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Increasing use of filters for arsenic-contaminated water

Access to clean water remains a challenge in Nepal's Terai region along the border with India. More than 30,000 people are exposed to arsenic
(Suman K. Shakya/ENPHO)

Aid organizations are distributing water filters to some 37,000 households in the Terai plains of southern Nepal who are being slowly poisoned by drinking arsenic-contaminated water.

According to a soon to be published report by the government and the UN, 1.8 percent of the country’s wells have arsenic contamination exceeding the Nepal standard of 50 parts per billion (ppb). An additional 5.6 percent exceed the World Health Organization (WHO) standard of 10 ppb, said Madhav Pahari, water, sanitation and hygiene specialist for the UN Children’s Fund (UNICEF) in Nepal. That is a total of 84,411 contaminated wells.

“There is some [arsenic-contaminated water], but not like in Bangladesh,” said Birendra Shakya, chief of the water quality section for the Department of Water Supply and Sewerage.

Arsenic, which causes health problems like skin discoloration (melanosis), hardening of the skin (keratosis) and cancer, can contaminate groundwater naturally and through human activities such as mining. It can also come from pesticides and fertilizers that contain arsenic.

Arsenic-contaminated water is a major problem in Bangladesh and West Bengal State in India. It has also turned up in some drinking water sources in Cambodia and Myanmar.

In Nepal, some 37,000 households are exposed, mostly in the Terai region stretching along the border with India, which is home to 13 million people, nearly half the country’s population. Ninety percent of people in the Terai rely on groundwater for drinking water, according to UNICEF and government officials.

Of the 20 districts in the Terai, the worst affected is Nawalparasi, where 26.0 percent of shallow wells failed to meet the WHO standard. One sample from Rupandehi District, just east of Nawalparasi, contained 2,620 ppb.

A 2005 survey in the Kathmandu Valley conducted by the Japan International Cooperation Agency and the Environment and Public Health Organization (ENPHO) also found arsenic contamination, particularly in deep wells, of which 71.6 percent failed to meet the WHO standard, and 11.9 percent failed to meet the Nepali standard.

Filtering safe drinking water

One challenge has been ensuring safe drinking water - free from bacteria and arsenic.

Graphic showing Arsenic Filter components

Graphic showing Arsenic Filter components
Suman K. Shakya/ENPHO
Graphic showing Arsenic Filter components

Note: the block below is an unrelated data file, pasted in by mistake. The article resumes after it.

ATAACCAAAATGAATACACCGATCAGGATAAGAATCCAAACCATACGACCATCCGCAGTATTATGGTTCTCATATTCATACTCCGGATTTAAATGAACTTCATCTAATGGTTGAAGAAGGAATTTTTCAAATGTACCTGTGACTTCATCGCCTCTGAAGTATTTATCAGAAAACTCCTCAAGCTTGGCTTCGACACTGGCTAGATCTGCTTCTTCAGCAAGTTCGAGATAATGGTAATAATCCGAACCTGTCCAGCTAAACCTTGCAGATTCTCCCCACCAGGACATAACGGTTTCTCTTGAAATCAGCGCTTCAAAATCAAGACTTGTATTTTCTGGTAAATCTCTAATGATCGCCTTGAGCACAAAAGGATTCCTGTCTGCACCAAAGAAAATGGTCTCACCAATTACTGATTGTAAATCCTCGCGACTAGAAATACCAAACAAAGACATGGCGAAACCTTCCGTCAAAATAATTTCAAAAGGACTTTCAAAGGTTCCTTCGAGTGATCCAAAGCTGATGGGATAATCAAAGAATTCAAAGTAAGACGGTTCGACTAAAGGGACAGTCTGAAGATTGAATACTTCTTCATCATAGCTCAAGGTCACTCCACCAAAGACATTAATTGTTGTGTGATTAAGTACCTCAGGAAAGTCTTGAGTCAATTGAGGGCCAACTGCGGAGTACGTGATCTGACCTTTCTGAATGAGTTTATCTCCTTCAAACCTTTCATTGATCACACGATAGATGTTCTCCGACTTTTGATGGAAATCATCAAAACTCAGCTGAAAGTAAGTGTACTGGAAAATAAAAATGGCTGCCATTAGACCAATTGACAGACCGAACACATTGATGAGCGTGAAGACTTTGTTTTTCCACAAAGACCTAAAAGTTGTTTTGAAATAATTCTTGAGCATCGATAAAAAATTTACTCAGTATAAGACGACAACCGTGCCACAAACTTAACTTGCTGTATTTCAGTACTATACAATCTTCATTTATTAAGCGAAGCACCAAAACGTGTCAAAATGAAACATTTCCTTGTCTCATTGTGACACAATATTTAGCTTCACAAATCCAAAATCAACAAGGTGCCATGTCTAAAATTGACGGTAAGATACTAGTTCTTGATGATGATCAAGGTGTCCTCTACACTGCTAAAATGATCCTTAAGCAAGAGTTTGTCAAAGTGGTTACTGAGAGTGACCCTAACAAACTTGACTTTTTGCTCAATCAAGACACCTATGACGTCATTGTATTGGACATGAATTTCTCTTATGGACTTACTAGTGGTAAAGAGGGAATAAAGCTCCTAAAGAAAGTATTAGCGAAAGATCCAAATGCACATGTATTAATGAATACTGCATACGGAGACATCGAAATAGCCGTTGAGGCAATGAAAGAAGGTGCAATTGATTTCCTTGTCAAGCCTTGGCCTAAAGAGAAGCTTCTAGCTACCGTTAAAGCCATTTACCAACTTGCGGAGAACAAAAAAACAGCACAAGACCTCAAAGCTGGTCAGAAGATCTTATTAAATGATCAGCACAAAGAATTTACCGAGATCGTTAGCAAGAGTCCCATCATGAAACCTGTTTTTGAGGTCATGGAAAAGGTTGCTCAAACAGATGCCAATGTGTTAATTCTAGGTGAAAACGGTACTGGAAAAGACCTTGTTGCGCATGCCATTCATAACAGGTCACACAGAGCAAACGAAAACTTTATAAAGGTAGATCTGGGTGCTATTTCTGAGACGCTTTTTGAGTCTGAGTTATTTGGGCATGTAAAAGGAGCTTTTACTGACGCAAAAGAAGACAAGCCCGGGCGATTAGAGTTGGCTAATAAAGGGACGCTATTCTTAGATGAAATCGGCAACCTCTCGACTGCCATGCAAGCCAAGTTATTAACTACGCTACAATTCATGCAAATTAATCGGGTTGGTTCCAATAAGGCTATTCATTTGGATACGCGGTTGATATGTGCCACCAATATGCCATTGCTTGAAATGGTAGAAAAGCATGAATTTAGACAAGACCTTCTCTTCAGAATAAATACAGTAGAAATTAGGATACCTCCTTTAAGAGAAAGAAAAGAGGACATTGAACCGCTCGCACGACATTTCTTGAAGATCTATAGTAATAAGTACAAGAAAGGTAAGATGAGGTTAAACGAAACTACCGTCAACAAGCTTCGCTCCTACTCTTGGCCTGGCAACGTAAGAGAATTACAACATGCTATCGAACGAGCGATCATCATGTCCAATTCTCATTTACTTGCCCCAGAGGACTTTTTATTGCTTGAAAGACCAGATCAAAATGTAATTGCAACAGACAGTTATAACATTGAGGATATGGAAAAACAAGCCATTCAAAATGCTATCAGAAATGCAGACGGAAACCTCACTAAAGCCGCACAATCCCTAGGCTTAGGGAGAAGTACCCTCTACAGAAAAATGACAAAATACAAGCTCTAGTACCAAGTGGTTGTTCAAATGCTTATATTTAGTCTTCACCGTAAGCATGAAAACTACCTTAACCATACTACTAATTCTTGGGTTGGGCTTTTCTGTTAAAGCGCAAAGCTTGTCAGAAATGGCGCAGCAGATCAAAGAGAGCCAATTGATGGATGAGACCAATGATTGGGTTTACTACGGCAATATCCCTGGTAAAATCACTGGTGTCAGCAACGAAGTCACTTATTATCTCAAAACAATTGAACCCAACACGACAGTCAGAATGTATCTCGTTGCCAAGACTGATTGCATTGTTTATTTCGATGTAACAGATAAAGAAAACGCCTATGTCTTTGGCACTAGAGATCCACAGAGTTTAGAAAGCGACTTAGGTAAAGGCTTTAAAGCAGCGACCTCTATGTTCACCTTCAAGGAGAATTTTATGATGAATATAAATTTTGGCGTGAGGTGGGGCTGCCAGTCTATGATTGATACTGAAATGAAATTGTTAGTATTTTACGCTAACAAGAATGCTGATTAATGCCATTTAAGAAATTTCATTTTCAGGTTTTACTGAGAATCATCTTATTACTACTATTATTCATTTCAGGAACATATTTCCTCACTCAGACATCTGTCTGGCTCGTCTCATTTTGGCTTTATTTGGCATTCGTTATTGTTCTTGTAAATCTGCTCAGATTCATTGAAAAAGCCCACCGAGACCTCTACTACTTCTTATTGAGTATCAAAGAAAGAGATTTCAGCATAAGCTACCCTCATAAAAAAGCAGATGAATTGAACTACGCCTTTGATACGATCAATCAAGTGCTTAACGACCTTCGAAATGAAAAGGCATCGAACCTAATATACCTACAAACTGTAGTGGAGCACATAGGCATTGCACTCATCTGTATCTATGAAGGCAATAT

Sunday, August 22, 2010
Increasing use of filters for arsenic-contaminated water
Graphic showing Arsenic Filter components

Photo: Suman K. Shakya/ENPHO
The filter developed by ENPHO and MIT to remove arsenic

UNICEF’s Pahari said agencies were now working to promote the use of safe wells, which have been tested and painted with a check mark; improve existing dug wells that have been deemed arsenic-free to protect them from microbiological contamination; and distribute filters to remove arsenic from the water.

One of the filters being distributed, the Kanchan Arsenic Filter (KAF),  was designed at the University of Calgary, and then developed and improved by the Massachusetts Institute of Technology (MIT), ENPHO and the Rural Water Supply and Sanitation Support Programme of Nepal.

Through a slow sand filtration system, bacteria are removed from the water. The addition of rusty nails introduces ferric hydroxide (iron rust), which adsorbs arsenic onto its surface. The arsenic-loaded iron particles are then filtered out through the sand.

KAF, which is sufficient to meet the drinking needs for about 20 people, costs about US$20 to construct from locally available materials, and needs to be cleaned periodically, said Suman K. Shakya, executive director of ENPHO. KAF is less than half the price of a ceramic filter, which generally costs about $50.

“Most people are not able to afford a filtration system, so we created this unit,” Shakya said. “Our drinking water supply is not good, especially because of bacteria. We are promoting this system, so every developing country has a point of use drinking water system. We cannot afford a very conventional water treatment system.”

According to Pahari, 27,000 children in Nepal died before their fifth birthday in 2008, 4.8 percent of which were because of diarrhoea.

A major diarrhoea outbreak during the rainy season of 2009 led to 59,000 people falling ill in the mid and far western regions of Nepal and claimed more than 300 lives.

Pahari said some 24,000 households have already been assisted, mostly with filters and also with improved dug wells. ENPHO, the Nepal Red Cross, UNICEF and UN Habitat are now working to assist the remaining 13,000 affected households.


This article was produced by IRIN News while it was part of the United Nations Office for the Coordination of Humanitarian Affairs. Please send queries on copyright or liability to the UN. For more information: https://shop.un.org/rights-permissions

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